7.) Raila accompanied by Oparanya and Kajwang left the hall and immediately thereafter the chaos started. The chaos were triggered by the same youth who had been hired to provide security. Aladwa was seen given instructions to the team using signals.

8.) Apparently, Raila team sensing defeat used violence so that they can postpone the elections and buy time to deal with the Ababu group.

9.) After the incident, Raila cleverly convened a press conference for damage control purposes. The unsuspecting Ababu was brought into the press conference to fix him and to make it look like ODM is united despite the incident. However, Ababu was shocked when he was made to speak before Agnes Zani clearly showing Raila’s preference. Ababu again was shocked to learn that ODM will have a governing council meeting on monday to declare the way forward among other things. This has prompted Ababu team to organise a meeting today at Serena hotel to discuss the way forward.

10.) Raila team is planning to target Ababu team and brand it as jubilee moles out to divide the party. They would then organise makeshift elections to elect officials who are Raila’s puppets.

1 March 2014 03:12
Source .. Ombima

John Mnyika on Tanzania’s East African Legislative Assembly election

From: Yona Maro

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Hon. John Mnyika’s witness statement regarding The Election of Tanzania’s East African Legislative Assembly IN THE EAST AFRICAN COURT OF JUSTICE FIRT DIVISION AT ARUSHA REFERENCE NO.07 OF 2012

(In the matter of interpretation of Article 50 of the Treaty for the Establishment of the East African Community)






I, John Mnyika Member of Parliament of the United Republic of Tanzania for Ubungo Constituency, make the following witness statement regarding The Election of Tanzania’s East African Legislative Assembly members:

I wrote a letter dated 8th February 2012 with reference no. OMU/BJMT/004/2012 to the Clerk of The Parliament of United Republic of Tanzania requesting amendment to be made in the third schedule of the Parliamentary Standing Orders (The East African Legislative Assembly Election Rules).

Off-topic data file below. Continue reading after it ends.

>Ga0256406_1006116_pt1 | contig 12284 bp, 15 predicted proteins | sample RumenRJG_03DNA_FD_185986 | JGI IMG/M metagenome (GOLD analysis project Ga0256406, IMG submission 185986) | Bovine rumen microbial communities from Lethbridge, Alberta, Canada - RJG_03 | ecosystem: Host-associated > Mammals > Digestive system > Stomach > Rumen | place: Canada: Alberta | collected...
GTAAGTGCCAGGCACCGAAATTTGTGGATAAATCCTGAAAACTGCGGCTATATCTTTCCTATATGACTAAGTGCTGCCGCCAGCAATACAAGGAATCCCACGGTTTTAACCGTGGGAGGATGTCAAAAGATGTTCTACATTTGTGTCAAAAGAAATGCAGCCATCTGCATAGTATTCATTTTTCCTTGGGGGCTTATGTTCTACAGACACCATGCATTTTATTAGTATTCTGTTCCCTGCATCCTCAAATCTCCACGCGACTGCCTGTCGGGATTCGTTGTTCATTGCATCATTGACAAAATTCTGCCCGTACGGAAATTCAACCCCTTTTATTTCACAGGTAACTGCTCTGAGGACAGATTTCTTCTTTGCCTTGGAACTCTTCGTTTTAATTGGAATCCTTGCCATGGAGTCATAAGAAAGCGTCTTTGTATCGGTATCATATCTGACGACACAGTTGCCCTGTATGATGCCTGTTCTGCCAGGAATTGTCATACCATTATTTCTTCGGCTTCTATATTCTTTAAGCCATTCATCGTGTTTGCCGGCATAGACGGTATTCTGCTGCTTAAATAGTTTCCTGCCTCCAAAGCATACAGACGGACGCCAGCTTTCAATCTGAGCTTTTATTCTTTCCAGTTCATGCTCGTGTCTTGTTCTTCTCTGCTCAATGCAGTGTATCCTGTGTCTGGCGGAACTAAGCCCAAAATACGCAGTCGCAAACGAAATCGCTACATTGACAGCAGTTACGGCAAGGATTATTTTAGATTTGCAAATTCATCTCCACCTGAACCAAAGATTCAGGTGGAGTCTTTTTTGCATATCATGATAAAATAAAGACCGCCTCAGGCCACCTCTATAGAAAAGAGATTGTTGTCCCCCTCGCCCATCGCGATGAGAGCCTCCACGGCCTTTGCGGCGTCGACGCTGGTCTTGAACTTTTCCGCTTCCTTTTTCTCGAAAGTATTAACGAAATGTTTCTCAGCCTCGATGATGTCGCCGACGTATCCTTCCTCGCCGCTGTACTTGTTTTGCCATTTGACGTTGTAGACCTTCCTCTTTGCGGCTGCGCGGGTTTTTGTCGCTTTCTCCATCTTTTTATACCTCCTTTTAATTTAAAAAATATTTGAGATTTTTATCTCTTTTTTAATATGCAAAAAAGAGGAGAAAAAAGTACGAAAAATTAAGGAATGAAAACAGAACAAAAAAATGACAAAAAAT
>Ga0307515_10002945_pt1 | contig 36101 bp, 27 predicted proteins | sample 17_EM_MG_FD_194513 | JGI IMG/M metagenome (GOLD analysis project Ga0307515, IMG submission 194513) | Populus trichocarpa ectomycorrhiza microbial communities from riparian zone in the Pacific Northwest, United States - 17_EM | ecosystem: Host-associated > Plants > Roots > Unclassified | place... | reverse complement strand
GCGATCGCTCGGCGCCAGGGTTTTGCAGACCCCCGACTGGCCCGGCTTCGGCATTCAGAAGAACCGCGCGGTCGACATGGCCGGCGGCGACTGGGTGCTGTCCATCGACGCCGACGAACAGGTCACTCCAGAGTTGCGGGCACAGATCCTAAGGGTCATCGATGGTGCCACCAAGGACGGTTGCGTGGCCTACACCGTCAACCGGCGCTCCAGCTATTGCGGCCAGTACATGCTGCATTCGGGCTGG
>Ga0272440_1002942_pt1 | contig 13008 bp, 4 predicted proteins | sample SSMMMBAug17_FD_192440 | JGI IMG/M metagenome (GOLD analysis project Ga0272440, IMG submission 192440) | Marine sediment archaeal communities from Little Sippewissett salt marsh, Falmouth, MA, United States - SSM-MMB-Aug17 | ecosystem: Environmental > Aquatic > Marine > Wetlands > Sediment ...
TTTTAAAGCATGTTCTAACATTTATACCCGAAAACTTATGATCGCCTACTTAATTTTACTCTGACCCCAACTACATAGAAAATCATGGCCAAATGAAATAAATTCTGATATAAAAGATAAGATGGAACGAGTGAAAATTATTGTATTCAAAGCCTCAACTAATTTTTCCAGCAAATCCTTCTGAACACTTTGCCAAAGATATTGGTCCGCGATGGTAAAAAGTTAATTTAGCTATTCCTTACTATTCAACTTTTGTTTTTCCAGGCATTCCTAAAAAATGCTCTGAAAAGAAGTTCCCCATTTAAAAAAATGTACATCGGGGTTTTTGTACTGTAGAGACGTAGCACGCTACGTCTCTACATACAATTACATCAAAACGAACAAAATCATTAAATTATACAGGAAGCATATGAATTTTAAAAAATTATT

I made those proposals commensurate with the requirement of sections 3(3)(a) and (b) of the eighth schedule made under standing order 115 of the Parliamentary Standing Orders (2007 Edition).

I requested the Clerk to recall what transpired in the Election of East African Legislative Assembly that was conducted in the Parliament of the United Republic of Tanzania on the 2nd of November 2006.

In that particular election complains arose and were raised that indicated the need for amendment of the East African Legislative Assembly Election Rules of the Parliament of the United Republic of Tanzania. I also drew to the attention of the Clerk that The East African Assembly had passed the EALA elections Act of 2011.

In that context, I recommended Parliamentary Standing Committee on rules to utilize powers vested on it by third schedule 3(a) to discuss and propose amendments to be made. I further expressed my intention to submit proposals for amendment and requested to be provided with procedures and program of the EALA Election.

I appealed for Clerk to consider my recommendations and requests urgently as elections of the EALA members had resumed in some other member states and there have been conflicts/contradictions.

I informed the Clerk that such conflicts have in some cases resulted into court objections regarding the electoral process and I cited the example of the Ruling of the Court dated 30th November 2011 of Application no. 6 of 2001 in the East African Court of Justice.

In March 2012 I received a letter dated 9th February 2012 with reference number CA/155/232/01/57 requiring me to submit my proposals for the amendment; I submitted the respective proposals on 28th March 2012 with reference number OMU/BJMT/005/2012.

I proposed the following amendments be made in the third schedule (The East African Legislative Assembly Elections Rules) in accordance with section 3 sub section 3(a) of Parliamentary Standing Orders (2007 Edition):

In section 5 sub section 5: add “Group E: Youth Candidates”;

In Section 9: add sub section 3 “The Members Elected shall in as much as it is feasible represent:

Political Parties represented in the National Assembly

Shades of Opinion

At least one third shall reflect either gender

Institutional Memory

In Section 11 sub section 3: Add “Group E: Youth Candidates”.

On February 2012 through another letter with reference number OMU/BJMT/007/2012 I submitted to The Clerk of The Parliament of the United Republic of Tanzania further proposals for immediate amendment of the East African Elections Rules.

I emphasized that the EALA Elections Rules were made on the basis of Standing Order No. 12 and Article 50 of the treaty for the Establishment of the East African Community.

Standing Order No. 12 provides in Kiswahili and I quote:

“Uchaguzi wa Wabunge wanaokwenda katika vyombo vingine ambavyo kwa mujibu wa Sheria zilizounda vyombo hivyo vinatakiwa viwe na wawakilishi wa Bunge na uchaguzi wa kuwachagua Wabunge wa bunge la Afrika Mashariki utafanywa kwa kuzingatia, kwa kadri iwezekanavyo,uwiano wa idadi ya Wabunge wa Vyama mbalimbali vya Siasa vinawakilishwa Bungeni, uwakilishaji wa jinsia na uwakilishaji wa pande zote mbili za Muungano”.